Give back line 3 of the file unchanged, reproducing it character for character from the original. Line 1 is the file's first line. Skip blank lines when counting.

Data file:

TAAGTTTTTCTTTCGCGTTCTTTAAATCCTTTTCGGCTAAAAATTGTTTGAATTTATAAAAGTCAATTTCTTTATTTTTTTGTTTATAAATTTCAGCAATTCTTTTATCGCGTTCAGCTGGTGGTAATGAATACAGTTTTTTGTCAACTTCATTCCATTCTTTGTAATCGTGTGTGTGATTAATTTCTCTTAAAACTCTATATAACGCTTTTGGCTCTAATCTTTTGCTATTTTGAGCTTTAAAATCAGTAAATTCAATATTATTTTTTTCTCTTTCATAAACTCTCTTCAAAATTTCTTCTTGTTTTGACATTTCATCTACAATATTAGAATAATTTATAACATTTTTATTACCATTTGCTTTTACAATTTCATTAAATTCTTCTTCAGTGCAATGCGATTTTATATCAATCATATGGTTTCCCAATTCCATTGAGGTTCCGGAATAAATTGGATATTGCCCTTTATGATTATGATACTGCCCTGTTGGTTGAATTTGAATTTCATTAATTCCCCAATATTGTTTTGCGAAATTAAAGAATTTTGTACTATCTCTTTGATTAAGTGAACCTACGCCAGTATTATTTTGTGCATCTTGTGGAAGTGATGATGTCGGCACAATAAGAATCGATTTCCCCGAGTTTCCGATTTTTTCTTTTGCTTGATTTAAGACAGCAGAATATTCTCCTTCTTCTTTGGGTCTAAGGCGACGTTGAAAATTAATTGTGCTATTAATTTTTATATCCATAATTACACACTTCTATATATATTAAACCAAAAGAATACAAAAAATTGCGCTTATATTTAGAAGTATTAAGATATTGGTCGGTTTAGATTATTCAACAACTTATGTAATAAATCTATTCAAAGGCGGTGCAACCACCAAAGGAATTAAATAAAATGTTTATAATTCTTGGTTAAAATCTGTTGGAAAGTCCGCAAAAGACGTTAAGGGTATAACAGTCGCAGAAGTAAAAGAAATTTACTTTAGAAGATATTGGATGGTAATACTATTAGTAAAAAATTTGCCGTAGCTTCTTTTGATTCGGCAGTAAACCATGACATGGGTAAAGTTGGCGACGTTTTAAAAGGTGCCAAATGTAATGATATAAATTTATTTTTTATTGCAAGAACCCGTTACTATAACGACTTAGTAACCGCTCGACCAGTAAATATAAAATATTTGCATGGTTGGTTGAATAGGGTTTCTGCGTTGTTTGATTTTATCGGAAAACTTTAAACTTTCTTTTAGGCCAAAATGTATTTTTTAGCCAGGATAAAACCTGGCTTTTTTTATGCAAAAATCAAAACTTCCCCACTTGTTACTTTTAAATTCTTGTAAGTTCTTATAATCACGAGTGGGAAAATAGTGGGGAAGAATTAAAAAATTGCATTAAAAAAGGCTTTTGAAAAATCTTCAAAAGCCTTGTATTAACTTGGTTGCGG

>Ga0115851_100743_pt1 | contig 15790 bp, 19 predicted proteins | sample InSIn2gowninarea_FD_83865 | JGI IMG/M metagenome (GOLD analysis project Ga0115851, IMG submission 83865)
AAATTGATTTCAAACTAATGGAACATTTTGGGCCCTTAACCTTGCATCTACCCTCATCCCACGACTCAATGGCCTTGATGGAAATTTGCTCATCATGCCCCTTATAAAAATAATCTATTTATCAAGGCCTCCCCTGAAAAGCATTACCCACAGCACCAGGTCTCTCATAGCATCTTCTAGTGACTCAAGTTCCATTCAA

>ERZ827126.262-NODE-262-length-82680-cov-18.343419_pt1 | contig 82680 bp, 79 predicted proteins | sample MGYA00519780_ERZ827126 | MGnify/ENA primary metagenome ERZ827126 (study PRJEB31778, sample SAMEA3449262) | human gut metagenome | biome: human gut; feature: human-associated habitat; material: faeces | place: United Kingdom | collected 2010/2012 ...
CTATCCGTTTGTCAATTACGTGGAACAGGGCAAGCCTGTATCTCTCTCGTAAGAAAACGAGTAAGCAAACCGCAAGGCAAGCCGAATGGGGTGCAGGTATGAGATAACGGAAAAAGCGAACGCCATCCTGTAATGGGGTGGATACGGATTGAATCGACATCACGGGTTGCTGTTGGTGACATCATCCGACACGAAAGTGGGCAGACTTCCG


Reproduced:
AAATTGATTTCAAACTAATGGAACATTTTGGGCCCTTAACCTTGCATCTACCCTCATCCCACGACTCAATGGCCTTGATGGAAATTTGCTCATCATGCCCCTTATAAAAATAATCTATTTATCAAGGCCTCCCCTGAAAAGCATTACCCACAGCACCAGGTCTCTCATAGCATCTTCTAGTGACTCAAGTTCCATTCAA